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  • Literary Studies - Fiction, Novelists, and Prose Writers x
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The Anti-Jacobin Novel  

M. O. Grenby

This essay investigates the conservative, loyalist fiction published in Britain during the French Revolution and its aftermath. A substantial number and a wide variety of these novels were ... More

Authorizing the Novel: Walter Scott’s Historical Fiction  

Ina Ferris

Walter Scott’s historical novel achieved unprecedented success, and almost single-handedly propelled the novel as a genre into the literary field. A potent synthesis of history, romance, ... More

The Beginnings of the American Novel  

Melissa J. Homestead

The beginnings of the American novel form the basis of this article. It traces the birth of novel as a genre in the American heartland. Edward Kimber recorded his experiences of New ... More

Benjamin Franklin  

Kevin J. Hayes

The life, works, and contribution of Benjamin Franklin is the focus of this article. Sailing for England in 1724 aboard the London Hope two months prior to his nineteenth birthday, ... More

The Book Trade at the Turn of the Eighteenth Century  

Peter Hinds

This essay provides an overview of the publishing context at the turn of the eighteenth century out of which the novel would emerge, including the development and early dominance of the ... More

The Book Trade, 1770–1832  

John Feather

The British book trade evolved into a fully modern industry during this period. Its modernity was signalled by more effective copyright laws, clearer divisions of labour and ... More

Business of Fiction: Novel Publishing, 1695–1774  

Michael F. Suarez S.J.

The eighteenth century witnessed a remarkable proliferation of print, with annual publications in England, Scotland, Wales, and Ireland increasing by more than 350 per cent from the first ... More

Creating a Public Domain in Eighteenth-Century England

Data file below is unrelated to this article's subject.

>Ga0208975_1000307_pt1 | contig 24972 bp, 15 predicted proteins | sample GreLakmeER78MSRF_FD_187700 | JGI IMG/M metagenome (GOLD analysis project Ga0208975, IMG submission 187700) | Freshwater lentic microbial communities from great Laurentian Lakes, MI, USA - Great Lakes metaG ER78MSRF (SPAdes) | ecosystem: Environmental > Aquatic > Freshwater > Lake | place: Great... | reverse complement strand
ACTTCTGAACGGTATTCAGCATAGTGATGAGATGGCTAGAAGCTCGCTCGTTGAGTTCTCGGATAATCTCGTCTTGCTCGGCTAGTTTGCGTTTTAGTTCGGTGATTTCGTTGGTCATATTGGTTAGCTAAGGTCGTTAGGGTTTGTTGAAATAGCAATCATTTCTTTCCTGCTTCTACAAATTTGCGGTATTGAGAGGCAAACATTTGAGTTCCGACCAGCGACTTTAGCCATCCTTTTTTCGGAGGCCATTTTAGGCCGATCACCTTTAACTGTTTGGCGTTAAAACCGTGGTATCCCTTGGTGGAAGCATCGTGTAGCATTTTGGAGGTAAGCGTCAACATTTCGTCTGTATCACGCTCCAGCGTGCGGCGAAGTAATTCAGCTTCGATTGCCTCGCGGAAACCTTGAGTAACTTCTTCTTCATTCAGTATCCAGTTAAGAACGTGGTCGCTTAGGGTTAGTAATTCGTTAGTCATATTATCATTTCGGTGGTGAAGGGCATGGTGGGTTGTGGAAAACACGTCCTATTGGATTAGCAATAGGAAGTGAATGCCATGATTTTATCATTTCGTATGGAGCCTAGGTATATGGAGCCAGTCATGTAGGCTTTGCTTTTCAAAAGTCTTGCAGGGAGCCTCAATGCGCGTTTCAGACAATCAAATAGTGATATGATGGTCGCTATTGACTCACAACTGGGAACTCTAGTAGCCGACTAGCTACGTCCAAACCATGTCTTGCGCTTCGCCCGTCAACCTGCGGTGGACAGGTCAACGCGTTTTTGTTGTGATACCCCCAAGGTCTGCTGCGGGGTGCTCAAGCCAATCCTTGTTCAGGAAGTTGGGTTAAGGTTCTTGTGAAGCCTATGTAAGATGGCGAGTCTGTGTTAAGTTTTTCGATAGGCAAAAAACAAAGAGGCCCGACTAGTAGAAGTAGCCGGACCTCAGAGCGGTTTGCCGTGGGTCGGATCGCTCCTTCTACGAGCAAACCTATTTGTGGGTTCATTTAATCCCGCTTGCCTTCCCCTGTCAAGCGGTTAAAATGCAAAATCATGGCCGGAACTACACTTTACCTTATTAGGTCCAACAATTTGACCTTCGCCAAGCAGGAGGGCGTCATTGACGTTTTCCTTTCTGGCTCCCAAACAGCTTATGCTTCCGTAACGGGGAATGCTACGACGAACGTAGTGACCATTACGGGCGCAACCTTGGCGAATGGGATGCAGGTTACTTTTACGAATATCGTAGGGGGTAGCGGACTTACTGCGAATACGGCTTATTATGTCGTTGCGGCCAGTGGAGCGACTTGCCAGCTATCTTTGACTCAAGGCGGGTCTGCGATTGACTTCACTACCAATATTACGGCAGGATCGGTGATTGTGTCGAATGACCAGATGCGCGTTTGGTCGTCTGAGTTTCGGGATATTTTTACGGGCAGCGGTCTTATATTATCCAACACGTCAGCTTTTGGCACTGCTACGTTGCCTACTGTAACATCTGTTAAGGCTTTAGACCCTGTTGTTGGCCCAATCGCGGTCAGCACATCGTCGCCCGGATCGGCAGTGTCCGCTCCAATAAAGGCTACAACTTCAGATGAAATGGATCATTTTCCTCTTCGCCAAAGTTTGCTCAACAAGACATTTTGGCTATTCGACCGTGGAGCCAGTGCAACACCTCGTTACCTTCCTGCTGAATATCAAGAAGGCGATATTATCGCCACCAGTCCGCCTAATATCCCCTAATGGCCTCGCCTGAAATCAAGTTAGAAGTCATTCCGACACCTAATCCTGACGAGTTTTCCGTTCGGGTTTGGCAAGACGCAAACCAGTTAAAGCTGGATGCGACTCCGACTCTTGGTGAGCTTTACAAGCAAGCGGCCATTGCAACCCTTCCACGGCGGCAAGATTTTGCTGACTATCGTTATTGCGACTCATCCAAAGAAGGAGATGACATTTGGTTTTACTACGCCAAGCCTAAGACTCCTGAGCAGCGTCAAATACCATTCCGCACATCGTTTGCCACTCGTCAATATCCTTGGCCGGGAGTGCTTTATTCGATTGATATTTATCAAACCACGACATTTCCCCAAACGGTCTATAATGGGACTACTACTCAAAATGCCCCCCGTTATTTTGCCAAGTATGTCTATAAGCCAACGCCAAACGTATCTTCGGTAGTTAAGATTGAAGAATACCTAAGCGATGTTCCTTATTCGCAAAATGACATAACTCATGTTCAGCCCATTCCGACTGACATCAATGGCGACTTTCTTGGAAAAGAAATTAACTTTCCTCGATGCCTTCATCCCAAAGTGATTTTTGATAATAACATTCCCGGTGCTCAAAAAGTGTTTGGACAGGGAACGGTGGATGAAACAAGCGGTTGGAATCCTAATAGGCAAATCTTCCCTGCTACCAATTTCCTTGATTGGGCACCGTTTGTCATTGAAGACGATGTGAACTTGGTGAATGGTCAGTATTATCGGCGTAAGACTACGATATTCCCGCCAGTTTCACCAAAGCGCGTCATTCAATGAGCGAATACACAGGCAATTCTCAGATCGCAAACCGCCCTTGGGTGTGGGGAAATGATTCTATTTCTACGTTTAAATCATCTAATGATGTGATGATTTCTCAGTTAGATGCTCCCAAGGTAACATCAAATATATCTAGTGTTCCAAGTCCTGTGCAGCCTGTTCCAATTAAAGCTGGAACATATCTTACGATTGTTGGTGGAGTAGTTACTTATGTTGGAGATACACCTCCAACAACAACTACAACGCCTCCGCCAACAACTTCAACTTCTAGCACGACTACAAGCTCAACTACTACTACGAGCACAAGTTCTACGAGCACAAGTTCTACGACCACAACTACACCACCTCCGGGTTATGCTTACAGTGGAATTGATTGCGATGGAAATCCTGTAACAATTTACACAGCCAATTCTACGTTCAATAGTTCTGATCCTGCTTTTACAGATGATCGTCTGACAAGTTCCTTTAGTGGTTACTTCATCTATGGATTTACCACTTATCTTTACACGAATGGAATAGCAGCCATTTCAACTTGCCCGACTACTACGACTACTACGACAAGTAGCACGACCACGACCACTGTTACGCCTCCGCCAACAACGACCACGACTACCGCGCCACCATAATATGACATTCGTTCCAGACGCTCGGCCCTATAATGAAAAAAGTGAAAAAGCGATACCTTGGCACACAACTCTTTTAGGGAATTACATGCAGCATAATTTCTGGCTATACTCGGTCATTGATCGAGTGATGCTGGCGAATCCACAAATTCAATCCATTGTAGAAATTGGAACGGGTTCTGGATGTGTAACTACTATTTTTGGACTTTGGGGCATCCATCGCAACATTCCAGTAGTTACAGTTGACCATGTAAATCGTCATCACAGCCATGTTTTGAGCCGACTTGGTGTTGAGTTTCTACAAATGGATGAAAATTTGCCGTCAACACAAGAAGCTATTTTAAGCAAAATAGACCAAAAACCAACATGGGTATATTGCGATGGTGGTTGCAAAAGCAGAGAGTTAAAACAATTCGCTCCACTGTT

Simon Stern

The advent of statutory copyright in eighteenth-century England raised questions about ensuring access to the materials that writers need to produce new books. The public domain did not ... More

Crèvecoeur's Letters from an American Farmer  

David J. Carlson

The basis of this article is the letters from an American farmer. First published in London in 1782, J. Hector St. John de Crèvecoeur's Letters from an American Farmer represents something ... More

Criss-Crossing the Channel: The French Novel and English Translation  

Gillian Dow

This essay examines the reception of the French novel in Britain in the long eighteenth century and argues that prose fiction in the period developed through translation. Through case ... More

Developments in Sentimental Fiction  

Geoffrey Sill

The sentimental strain in English fiction, which represents men of feeling and women of sensibility engaging in acts of sympathy and benevolence, became prominent in the 1760s through the ... More


Kevin J. Berland

This article throws light on the idea of individualism and the expression of individuality. Titled ‘Diaries’, this article focuses on the importance of records in the form of diaries. The ... More

Dr. Alexander Hamilton  

Kevin J. Hayes

This article focuses on life and work of Dr. Alexander Hamilton. Hamilton happened to spent a night with The Adventures of Joseph Andrews (1742), Joseph Andrews' seminal work and the first ... More

Early American Autobiography  

Susan Clair Imbarrato

Early American autobiography is the main focus of this article. Autobiographical writings in early America tell us how individuals lived and imagined themselves within an evolving culture ... More

Early American Slave Narratives  

April Langley

A discourse on early American slave narratives is the essence of this article. Early American slave narratives shed light on the successful strategies used by black narrators for telling ... More

Early Years, 1771–1795  

Lisa West

This chapter surveys Charles Brockden Brown’s early biography into five sections. The first provides background on eighteenth-century Quaker history and culture in Philadelphia, including ... More

The Eighteenth-Century Psalm  

Jayne Elizabeth Lewis

Integral to both Anglican liturgy and nonconformist devotional practice in the eighteenth century, the “Englished” Psalm supplied a common currency between competing but increasingly ... More

Elegy and the Gothic: The Common Grounds  

Jerrold E. Hogle

This article deals with the Gothic, and seeks to broaden the generic horizon of the study of elegy. It also argues that the relationship of the elegy to the Gothic and vice-versa is much ... More

The Enlightenment  

Adam Roberts

This chapter explores the cultural logic of the Enlightenment as it manifested in the literature of the period, paying particular attention to new idioms of reason, to the imaginary voyage ... More

Epilogue: The English Novel at the End of the 1760s  

Alan Downie

This chapter analyzes the market for the English novel at the end of the 1760s. As far as British fiction is concerned, there were peaks and troughs during the 1760s rather than a steady ... More